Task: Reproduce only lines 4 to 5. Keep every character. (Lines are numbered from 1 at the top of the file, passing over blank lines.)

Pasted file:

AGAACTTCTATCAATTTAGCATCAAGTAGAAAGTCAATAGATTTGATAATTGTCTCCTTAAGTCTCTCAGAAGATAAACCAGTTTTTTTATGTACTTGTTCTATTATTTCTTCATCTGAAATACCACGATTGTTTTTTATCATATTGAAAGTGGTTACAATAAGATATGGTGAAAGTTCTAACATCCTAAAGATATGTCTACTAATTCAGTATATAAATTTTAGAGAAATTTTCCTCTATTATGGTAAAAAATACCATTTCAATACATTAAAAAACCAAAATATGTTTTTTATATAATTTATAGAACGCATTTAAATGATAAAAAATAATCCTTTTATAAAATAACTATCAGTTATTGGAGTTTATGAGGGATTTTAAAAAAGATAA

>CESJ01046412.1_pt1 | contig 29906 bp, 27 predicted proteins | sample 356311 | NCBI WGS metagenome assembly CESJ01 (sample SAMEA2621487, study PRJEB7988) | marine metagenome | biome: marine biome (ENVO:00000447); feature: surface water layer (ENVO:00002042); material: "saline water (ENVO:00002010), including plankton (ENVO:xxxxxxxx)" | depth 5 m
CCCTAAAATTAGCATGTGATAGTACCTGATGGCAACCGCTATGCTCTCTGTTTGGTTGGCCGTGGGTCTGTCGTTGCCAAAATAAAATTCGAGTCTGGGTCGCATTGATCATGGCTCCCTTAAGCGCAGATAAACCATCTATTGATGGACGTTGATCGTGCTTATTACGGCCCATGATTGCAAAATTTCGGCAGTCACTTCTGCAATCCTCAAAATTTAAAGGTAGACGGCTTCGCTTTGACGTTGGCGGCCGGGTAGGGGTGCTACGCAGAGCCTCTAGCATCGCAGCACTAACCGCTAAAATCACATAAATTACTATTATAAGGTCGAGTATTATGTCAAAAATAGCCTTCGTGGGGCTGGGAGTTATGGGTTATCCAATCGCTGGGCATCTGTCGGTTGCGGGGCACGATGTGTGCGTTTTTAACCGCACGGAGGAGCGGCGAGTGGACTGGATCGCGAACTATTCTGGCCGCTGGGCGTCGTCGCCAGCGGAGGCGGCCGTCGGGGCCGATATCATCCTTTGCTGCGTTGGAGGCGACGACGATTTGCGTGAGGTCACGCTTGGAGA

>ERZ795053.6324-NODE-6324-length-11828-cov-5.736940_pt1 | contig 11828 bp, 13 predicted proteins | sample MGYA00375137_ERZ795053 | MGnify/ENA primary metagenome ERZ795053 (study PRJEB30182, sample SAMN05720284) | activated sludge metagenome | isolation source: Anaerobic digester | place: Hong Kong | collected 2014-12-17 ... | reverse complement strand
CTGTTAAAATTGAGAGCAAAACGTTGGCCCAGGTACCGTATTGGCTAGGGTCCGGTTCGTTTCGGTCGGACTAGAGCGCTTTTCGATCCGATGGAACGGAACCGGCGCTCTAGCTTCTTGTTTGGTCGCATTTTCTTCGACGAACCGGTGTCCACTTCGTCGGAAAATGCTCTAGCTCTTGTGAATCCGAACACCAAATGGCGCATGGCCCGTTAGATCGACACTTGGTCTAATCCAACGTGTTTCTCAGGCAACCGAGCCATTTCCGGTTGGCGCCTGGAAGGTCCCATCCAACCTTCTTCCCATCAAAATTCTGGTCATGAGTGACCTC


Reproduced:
>ERZ795053.6324-NODE-6324-length-11828-cov-5.736940_pt1 | contig 11828 bp, 13 predicted proteins | sample MGYA00375137_ERZ795053 | MGnify/ENA primary metagenome ERZ795053 (study PRJEB30182, sample SAMN05720284) | activated sludge metagenome | isolation source: Anaerobic digester | place: Hong Kong | collected 2014-12-17 ... | reverse complement strand
CTGTTAAAATTGAGAGCAAAACGTTGGCCCAGGTACCGTATTGGCTAGGGTCCGGTTCGTTTCGGTCGGACTAGAGCGCTTTTCGATCCGATGGAACGGAACCGGCGCTCTAGCTTCTTGTTTGGTCGCATTTTCTTCGACGAACCGGTGTCCACTTCGTCGGAAAATGCTCTAGCTCTTGTGAATCCGAACACCAAATGGCGCATGGCCCGTTAGATCGACACTTGGTCTAATCCAACGTGTTTCTCAGGCAACCGAGCCATTTCCGGTTGGCGCCTGGAAGGTCCCATCCAACCTTCTTCCCATCAAAATTCTGGTCATGAGTGACCTC